The annual report to Congress, released Thursday, highlights China's growing military, economic and diplomatic clout and how Beijing is leveraging this to rapidly build its international footprint and establish regional dominance. In the case of China's air power, the report states that Chinese bombers are developing capabilities to hit targets as far from China as possible. "Over the last three years, the PLA (People's Liberation Army) has rapidly expanded its overwater bomber operating areas, gaining experience in critical maritime regions and likely training for strikes against US and allied targets," the document states, noting how China is pushing its operations out into the Pacific.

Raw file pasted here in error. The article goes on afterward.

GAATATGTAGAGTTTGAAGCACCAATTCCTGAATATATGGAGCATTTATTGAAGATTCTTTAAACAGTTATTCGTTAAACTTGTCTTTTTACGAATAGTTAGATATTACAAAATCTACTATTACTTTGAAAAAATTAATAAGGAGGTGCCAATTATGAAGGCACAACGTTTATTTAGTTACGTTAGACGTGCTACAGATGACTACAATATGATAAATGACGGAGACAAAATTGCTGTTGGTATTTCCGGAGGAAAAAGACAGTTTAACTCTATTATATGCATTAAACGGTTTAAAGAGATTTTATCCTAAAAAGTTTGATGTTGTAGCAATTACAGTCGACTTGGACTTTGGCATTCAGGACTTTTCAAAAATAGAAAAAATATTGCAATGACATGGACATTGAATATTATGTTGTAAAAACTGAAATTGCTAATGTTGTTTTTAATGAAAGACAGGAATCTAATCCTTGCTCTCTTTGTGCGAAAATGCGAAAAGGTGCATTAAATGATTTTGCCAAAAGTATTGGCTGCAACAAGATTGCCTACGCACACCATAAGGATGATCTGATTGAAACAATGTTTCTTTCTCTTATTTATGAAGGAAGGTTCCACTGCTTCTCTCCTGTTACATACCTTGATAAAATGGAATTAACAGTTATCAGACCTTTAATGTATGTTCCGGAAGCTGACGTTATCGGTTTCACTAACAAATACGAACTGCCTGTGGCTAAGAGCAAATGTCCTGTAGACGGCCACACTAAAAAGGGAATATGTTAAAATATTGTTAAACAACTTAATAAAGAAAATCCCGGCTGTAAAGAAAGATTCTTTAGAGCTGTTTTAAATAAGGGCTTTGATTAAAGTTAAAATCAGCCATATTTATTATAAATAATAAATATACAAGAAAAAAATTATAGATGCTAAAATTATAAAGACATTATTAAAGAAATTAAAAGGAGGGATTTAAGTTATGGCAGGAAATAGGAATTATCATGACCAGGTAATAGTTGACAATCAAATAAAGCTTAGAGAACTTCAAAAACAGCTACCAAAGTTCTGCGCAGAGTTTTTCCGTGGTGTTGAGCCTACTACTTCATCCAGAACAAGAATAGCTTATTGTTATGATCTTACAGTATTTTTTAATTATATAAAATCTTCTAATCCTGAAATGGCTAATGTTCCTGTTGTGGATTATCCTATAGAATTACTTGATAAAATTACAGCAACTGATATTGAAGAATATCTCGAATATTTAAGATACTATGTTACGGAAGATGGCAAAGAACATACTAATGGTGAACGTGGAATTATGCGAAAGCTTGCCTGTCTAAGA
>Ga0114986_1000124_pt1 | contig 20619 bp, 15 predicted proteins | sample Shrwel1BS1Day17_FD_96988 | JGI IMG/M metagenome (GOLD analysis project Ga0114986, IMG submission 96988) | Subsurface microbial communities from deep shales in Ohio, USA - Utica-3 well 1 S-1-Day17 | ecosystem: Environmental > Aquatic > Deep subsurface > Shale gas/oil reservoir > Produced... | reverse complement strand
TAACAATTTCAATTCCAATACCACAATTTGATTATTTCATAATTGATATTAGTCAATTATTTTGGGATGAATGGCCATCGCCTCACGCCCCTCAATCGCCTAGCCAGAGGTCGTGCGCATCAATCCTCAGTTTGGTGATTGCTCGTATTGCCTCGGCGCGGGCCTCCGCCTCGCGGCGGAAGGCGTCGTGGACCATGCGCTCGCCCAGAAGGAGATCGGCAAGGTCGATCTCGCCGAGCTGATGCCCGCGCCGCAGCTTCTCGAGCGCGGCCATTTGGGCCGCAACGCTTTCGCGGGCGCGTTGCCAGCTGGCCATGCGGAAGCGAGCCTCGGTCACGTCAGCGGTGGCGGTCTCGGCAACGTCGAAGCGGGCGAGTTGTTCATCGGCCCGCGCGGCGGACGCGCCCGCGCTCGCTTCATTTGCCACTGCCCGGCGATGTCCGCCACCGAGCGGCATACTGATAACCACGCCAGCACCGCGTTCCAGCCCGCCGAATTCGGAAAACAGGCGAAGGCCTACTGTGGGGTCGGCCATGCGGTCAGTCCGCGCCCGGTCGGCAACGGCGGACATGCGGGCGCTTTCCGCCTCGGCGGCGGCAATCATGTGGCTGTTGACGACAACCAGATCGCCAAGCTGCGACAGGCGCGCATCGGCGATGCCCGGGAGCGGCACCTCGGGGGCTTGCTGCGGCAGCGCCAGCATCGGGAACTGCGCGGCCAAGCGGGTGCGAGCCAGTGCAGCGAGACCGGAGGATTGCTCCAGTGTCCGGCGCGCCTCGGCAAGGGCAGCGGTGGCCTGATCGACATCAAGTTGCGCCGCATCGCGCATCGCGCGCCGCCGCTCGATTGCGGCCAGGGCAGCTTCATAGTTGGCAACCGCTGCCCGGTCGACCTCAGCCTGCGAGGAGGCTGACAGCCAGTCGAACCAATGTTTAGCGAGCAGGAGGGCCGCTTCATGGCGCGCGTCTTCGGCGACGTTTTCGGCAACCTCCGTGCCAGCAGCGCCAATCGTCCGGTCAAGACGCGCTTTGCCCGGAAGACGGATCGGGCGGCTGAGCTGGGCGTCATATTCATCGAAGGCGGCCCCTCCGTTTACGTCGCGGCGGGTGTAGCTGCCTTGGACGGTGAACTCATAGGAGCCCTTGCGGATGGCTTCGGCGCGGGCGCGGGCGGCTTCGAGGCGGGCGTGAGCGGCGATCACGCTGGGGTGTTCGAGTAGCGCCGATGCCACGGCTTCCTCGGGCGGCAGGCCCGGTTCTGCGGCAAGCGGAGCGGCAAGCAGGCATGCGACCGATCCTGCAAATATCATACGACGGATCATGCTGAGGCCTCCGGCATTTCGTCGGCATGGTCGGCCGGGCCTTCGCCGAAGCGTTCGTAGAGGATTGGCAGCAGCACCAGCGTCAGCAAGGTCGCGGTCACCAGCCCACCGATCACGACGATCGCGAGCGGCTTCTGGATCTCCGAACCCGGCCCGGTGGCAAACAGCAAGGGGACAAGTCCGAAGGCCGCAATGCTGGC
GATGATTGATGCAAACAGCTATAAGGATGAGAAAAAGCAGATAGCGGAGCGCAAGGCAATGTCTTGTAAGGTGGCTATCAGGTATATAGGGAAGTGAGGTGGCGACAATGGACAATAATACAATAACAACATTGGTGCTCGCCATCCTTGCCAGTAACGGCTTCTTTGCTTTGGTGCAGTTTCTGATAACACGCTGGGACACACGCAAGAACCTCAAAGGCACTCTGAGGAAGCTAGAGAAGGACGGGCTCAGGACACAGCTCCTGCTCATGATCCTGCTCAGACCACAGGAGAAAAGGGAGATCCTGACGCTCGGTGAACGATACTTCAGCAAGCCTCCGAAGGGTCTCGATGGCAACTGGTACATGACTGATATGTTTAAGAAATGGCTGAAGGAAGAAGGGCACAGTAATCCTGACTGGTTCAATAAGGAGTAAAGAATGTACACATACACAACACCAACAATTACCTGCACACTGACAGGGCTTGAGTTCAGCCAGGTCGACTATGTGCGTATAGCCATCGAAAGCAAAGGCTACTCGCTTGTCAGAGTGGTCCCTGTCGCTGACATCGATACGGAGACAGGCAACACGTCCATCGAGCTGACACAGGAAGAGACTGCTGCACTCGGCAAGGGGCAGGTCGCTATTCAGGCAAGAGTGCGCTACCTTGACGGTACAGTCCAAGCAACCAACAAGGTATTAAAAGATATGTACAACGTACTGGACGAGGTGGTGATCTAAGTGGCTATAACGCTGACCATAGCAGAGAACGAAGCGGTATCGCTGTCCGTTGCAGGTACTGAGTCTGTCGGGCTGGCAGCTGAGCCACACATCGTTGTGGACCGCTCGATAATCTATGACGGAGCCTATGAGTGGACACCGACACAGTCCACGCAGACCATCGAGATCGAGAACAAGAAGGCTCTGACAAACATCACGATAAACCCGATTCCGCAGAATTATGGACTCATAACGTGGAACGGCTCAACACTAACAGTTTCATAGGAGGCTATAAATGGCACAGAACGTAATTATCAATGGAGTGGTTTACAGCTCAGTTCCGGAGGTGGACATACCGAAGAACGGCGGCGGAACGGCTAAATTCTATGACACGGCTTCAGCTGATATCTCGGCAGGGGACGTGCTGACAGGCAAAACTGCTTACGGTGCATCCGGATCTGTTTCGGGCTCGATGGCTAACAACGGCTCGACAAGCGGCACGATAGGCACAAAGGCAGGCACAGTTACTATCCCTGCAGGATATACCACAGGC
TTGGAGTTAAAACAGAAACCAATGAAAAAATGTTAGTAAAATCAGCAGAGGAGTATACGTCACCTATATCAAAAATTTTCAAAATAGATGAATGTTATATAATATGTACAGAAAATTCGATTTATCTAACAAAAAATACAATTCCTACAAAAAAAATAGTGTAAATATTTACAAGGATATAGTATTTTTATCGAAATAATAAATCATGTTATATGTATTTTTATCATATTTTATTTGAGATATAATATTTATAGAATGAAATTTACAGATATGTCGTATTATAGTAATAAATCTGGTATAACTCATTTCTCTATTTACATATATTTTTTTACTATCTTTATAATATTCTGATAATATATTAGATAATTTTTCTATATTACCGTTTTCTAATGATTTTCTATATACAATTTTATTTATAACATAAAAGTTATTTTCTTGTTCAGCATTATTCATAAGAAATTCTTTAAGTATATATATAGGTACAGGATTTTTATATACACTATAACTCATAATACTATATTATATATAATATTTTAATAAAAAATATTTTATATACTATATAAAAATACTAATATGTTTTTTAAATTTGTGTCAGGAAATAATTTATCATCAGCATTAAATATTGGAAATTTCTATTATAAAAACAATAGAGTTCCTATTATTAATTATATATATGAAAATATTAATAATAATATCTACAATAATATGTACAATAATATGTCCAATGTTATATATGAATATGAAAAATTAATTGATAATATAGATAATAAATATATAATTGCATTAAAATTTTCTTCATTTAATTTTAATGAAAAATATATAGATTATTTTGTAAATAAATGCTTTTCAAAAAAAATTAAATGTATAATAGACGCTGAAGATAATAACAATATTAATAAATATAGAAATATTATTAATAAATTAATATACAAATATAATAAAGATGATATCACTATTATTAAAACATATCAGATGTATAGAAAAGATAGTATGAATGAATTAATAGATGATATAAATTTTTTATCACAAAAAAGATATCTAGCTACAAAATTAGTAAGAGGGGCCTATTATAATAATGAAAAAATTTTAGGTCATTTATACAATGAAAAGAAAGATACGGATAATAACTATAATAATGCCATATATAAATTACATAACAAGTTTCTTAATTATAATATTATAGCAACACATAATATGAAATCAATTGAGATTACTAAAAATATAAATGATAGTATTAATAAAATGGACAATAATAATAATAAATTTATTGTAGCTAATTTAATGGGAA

Tsunamis will become more common and more ferocious with global warming, scientists have warned after a study found that global sea level rises will increase the risk of coastal cities being wiped out. Smaller earthquakes that currently pose no serious tsunami threat could unleash waves capable of inundating coastal cities, researchers found in a study focusing on the city of Macau in China. Currently it is considered safe from tsunamis, despite lying within a major earthquake zone. At today's sea level, it would take a very powerful earthquake tipping past magnitude 8.8 to cause widespread tsunami flooding in Macau. But a half-metre rise in sea level - predicted to occur in the region by 2060 - could more than double the chances of a huge tsunami swamping the territory, according to the research. A three-foot sea level rise, expected by 2100, would increase the risk up to 4.7 times. The source of the earthquake danger is the Manila Trench, a massive crack in the floor of the South China Sea formed by the collision of two tectonic plates. It has generated numerous earthquakes, though none larger than magnitude 7.8 since the 1560s. A modest rise in sea levels would greatly amplify the tsunami threat from smaller earthquakes, the computer simulation study showed. Cities most prone to natural disaster Lead researcher Dr Robert Weiss, from Virginia Polytechnic Institute and State University (Virginia Tech) in the US, said: "Our research shows that sea-level rise can significantly increase the tsunami hazard, which means that smaller tsunamis in the future can have the same adverse impacts as big tsunamis would today. "The South China Sea is an excellent starting point for such a study because it is an ocean with rapid sea-level rise and also the location of many mega cities with significant worldwide consequences if impacted." The team's findings are reported in the journal Science Advances.